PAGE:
Katie Grandelli ’20 is an international studies major and a history and economics double-minor from Goldvein, Virginia.
The story of how I became the National Council on US-Arab Relations’ newest student programs coordinator is really the story of my four years within Hollins’ Model UN/Model Arab League program.
Model Arab League is the flagship youth leadership development program of the National Council on US-Arab Relations (NCUSAR). The program helps students learn about the politics and history of the Arab world, and the arts of diplomacy and public speech. It further prepares students to be knowledgeable, well-trained, and effective citizens as well as civic and public affairs leaders. The National Council hosts over a dozen conferences every academic year, and these conferences are overseen and organized by the student programs coordinator.
While Hollins continues to find success at large Model UN conferences (read about our success last November here), our program has consistently thrived at Model Arab League conferences. Since the real Arab League is only made up of 22 Arabic speaking nations, council rooms at MAL conferences are quite reflective of the Hollins dynamic—much more time and space for collaboration and cooperation. Students who experience smaller university environments with significant interaction with their peers and professors excel in Model Arab League.
My very first semester at Hollins found me sitting in Wednesday night’s Model UN/Model Arab League class, surrounded by fellow students with various degrees of model program experience. Even after three years of Model UN in high school, I knew I had still so much to learn. Hollins was hosting the Appalachia Regional Model Arab League (ARMAL) conference, and I spent the three days of my first collegiate conference as a permanent vice-chair for the Council on Palestinian Affairs, picking up the parliamentary procedure and learning to run a council as smoothly as I could.
The first half of my sophomore year found me in a very similar situation—Wednesday night Model UN/Model Arab League class, but now that the MUN/MAL club was functional again, there were club meetings to attend. ARMAL came around in the fall, and this time I was the chair for Palestinian Affairs. Our entire conference looked very different this year than years prior. We had moved to an innovative paperless system to cut down on the excessive printing that happens throughout the three days; Google Docs was (and continues to be) a friend of Model Arab League. Spring semester saw me as the second in command of the MUN/MAL club, where I planned meeting agendas, led debate preparation work for our spring conferences, and coordinated the mass of logistics it takes to put 12 Hollins delegates on the road. Even though I no longer needed it for credit, I continued to spend Wednesday night in the class, taking in any extra knowledge I could. I started learning how to anticipate the needs of the program and how to advocate for our success.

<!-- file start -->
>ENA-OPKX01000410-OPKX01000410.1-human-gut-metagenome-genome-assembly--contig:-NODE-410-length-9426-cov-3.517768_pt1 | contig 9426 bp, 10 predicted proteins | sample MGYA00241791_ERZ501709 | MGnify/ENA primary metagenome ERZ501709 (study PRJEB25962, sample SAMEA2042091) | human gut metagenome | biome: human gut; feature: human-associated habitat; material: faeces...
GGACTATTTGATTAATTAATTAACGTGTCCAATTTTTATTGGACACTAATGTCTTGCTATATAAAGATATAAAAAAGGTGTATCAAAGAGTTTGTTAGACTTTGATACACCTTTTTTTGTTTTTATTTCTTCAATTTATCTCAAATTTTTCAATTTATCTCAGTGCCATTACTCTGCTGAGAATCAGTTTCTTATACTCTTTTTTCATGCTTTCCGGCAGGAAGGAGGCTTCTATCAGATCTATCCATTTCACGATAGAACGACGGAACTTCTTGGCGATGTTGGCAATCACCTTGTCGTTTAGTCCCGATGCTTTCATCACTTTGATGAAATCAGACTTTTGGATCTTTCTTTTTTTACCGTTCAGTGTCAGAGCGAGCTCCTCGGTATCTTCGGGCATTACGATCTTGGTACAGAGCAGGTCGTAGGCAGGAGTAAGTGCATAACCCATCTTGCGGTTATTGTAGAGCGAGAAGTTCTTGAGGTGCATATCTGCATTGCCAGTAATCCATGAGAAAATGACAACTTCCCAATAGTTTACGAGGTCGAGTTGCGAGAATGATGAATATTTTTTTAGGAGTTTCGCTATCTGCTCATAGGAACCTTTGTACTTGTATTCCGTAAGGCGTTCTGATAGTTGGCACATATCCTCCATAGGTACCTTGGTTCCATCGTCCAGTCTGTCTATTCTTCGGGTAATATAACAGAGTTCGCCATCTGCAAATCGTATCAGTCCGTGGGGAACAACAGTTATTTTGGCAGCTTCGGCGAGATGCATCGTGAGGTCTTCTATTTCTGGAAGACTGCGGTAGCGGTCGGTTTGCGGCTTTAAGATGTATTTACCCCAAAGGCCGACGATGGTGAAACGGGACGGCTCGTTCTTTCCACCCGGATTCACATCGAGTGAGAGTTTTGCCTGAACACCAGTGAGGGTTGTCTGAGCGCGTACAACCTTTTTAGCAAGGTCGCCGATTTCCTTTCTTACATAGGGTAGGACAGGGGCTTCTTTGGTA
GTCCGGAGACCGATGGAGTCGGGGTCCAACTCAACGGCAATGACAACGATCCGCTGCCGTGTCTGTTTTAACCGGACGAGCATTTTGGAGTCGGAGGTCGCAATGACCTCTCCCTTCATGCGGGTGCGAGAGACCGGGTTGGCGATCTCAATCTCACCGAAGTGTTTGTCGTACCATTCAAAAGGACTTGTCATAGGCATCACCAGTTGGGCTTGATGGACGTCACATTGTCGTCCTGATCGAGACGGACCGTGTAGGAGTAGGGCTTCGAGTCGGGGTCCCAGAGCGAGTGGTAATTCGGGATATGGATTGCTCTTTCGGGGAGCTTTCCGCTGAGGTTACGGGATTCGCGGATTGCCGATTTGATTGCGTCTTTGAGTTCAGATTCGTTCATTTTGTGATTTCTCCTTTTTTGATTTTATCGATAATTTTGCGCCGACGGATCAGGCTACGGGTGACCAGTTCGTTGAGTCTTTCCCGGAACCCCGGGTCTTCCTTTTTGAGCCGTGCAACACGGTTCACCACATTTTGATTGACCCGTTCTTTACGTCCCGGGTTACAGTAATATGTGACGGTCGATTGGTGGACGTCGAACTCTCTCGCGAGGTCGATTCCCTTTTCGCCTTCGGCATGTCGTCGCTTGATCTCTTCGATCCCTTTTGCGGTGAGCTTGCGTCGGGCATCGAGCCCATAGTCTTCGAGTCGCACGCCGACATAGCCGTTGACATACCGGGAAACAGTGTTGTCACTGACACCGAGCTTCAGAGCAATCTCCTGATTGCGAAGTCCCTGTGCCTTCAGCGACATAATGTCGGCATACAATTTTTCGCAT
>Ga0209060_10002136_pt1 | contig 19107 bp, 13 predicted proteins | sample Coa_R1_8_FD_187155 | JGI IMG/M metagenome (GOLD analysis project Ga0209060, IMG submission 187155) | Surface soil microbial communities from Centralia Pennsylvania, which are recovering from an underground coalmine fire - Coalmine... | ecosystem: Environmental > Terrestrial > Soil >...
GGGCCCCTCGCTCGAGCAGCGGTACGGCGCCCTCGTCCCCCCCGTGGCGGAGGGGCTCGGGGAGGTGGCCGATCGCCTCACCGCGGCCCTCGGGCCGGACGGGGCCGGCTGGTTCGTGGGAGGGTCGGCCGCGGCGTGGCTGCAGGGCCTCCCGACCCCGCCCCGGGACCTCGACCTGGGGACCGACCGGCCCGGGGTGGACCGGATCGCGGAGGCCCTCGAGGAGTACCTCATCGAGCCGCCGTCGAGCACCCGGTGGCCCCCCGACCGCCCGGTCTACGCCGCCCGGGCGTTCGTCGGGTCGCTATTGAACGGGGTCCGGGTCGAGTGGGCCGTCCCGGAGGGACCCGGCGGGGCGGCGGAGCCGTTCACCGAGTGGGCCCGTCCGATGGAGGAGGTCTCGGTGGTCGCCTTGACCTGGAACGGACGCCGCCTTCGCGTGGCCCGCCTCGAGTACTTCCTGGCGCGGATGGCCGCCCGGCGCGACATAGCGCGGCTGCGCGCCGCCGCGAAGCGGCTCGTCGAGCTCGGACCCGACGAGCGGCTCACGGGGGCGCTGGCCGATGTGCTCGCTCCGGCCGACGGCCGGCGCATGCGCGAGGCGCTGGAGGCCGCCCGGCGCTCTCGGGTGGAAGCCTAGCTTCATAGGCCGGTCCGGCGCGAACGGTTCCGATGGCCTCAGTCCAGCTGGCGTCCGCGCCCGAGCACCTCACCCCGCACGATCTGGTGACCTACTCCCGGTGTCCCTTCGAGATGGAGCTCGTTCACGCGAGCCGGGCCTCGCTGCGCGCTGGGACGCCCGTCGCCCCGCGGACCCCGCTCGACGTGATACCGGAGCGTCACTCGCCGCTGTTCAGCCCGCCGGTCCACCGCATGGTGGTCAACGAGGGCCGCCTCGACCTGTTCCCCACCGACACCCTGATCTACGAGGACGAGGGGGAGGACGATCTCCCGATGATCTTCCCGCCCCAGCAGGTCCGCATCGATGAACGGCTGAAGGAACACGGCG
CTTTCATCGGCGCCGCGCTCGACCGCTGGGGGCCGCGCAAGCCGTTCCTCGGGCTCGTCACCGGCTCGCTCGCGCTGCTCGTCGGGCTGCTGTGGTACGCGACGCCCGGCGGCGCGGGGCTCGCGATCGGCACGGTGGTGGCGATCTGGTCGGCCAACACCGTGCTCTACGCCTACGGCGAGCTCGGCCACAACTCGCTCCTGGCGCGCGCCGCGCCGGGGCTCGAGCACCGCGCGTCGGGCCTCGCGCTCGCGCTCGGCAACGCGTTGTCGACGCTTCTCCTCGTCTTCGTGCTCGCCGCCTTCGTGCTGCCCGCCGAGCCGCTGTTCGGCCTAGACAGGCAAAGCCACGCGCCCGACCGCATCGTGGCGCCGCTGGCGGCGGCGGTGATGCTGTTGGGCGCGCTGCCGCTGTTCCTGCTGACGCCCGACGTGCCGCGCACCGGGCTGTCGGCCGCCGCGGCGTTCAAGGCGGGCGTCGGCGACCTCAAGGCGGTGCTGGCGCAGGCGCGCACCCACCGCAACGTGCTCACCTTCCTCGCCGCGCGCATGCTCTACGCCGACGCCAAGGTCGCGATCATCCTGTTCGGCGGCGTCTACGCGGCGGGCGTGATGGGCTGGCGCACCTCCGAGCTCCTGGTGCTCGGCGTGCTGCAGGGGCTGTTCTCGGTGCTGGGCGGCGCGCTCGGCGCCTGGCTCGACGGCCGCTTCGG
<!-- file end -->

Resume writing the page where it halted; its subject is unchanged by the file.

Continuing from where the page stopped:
Junior year is when things got fun. Monday and Thursday nights were MUN/MAL club meetings; Wednesday continued my near-traditional presence in the Model UN/Model Arab League class. It was turning into something more than simply a learning opportunity for me; I was now there to provide data and support from club meetings for class members. I again served as Chair for Palestinian Affairs at ARMAL that fall and was much more involved in the planning for the entirety of the conference due to my role as co-president of the club. I also spearheaded the selection and training for the five other council chairs, spending more and more of my time poring over parliamentary procedure and learning how to teach it best to others.
Spring semester came, and I was off to London for what I thought was going to be a semester without Model UN/Model Arab League. I was wrong. I flew back to Washington, DC, for a jet-lagged and coffee-filled three and a half days to be part of Hollins’ delegation at the National University Model Arab League conference in early April. Three weeks later, I again left London for an eight-day trip to Saudi Arabia, made possible by both the National Council and the Saudi NGO, GatewayKSA. It was one of the most interesting and eye-opening weeks of my life, and I wrote about my time here. My time abroad in London and in Saudi Arabia gave me a truly international gaze and the great understanding that every single person I am interacting with brings something unique to the table.